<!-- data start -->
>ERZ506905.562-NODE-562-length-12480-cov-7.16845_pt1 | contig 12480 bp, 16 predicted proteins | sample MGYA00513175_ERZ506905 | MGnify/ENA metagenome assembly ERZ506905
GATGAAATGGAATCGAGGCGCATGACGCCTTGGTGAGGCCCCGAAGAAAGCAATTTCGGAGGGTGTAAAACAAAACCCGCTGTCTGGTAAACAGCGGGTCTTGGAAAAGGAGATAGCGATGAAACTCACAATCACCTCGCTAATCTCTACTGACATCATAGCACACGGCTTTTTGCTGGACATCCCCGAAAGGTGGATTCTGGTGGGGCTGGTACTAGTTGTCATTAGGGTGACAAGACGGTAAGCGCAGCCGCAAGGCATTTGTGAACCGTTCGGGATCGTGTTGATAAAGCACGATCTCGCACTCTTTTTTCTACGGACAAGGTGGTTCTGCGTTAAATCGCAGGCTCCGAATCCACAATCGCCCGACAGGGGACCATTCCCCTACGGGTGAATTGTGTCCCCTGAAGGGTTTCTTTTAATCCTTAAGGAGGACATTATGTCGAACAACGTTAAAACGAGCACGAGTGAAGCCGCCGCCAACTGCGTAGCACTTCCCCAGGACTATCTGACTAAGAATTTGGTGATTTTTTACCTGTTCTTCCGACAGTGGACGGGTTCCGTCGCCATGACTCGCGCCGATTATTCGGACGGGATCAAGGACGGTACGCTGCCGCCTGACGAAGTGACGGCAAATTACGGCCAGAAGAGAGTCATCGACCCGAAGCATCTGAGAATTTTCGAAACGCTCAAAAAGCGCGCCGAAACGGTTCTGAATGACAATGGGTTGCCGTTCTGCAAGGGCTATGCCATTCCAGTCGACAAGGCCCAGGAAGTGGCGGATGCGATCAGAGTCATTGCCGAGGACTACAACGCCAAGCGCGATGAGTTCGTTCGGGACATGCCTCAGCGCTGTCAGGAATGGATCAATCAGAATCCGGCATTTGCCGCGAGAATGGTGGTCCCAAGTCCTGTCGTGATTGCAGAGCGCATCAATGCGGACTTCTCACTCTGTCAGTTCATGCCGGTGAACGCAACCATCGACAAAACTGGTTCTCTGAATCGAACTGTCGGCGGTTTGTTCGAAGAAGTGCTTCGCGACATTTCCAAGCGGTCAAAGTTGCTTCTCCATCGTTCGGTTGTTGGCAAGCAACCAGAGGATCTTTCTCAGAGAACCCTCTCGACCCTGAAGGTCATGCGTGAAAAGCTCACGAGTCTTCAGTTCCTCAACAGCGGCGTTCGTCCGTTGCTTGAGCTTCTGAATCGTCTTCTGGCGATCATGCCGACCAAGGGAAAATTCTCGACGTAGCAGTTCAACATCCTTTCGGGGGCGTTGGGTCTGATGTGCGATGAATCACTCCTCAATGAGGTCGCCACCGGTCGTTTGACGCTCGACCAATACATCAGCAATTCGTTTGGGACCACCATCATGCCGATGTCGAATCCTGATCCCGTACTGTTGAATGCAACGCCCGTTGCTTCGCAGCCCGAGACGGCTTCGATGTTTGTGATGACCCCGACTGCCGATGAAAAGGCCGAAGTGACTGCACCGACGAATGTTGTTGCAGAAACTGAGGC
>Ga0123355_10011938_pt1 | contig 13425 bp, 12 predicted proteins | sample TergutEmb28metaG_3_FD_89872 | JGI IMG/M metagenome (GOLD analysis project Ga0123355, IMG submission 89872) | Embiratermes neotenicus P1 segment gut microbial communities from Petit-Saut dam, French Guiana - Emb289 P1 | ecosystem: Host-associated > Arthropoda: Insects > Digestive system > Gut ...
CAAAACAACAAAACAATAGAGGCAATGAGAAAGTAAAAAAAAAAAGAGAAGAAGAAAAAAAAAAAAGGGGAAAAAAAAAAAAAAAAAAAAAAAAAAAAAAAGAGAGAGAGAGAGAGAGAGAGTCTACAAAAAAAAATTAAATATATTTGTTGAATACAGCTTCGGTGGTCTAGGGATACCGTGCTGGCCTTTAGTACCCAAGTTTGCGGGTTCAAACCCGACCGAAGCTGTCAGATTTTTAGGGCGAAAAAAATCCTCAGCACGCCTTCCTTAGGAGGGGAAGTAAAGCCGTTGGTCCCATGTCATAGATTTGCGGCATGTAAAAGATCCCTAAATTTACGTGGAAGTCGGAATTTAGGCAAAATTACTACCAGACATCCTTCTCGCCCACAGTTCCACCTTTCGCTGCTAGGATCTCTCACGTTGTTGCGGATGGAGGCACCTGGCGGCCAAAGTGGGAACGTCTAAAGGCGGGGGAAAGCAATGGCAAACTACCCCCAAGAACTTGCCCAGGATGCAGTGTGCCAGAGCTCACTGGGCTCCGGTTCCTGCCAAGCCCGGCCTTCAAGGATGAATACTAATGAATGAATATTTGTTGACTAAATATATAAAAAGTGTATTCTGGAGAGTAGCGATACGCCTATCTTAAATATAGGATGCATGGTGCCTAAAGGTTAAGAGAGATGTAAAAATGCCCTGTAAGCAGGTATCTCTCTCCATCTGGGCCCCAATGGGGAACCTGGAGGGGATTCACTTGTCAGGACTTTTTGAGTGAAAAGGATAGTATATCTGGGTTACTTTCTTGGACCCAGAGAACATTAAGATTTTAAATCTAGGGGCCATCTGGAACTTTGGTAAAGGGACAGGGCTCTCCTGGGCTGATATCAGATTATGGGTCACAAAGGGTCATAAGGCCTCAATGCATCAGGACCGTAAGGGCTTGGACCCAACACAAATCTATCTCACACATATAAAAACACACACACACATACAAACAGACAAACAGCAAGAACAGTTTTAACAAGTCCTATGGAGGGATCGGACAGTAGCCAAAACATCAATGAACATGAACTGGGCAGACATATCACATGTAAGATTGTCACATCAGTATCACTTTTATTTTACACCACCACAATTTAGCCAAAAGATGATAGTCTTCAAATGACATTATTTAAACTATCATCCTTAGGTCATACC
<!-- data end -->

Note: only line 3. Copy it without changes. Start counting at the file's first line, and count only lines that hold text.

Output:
>Ga0123355_10011938_pt1 | contig 13425 bp, 12 predicted proteins | sample TergutEmb28metaG_3_FD_89872 | JGI IMG/M metagenome (GOLD analysis project Ga0123355, IMG submission 89872) | Embiratermes neotenicus P1 segment gut microbial communities from Petit-Saut dam, French Guiana - Emb289 P1 | ecosystem: Host-associated > Arthropoda: Insects > Digestive system > Gut ...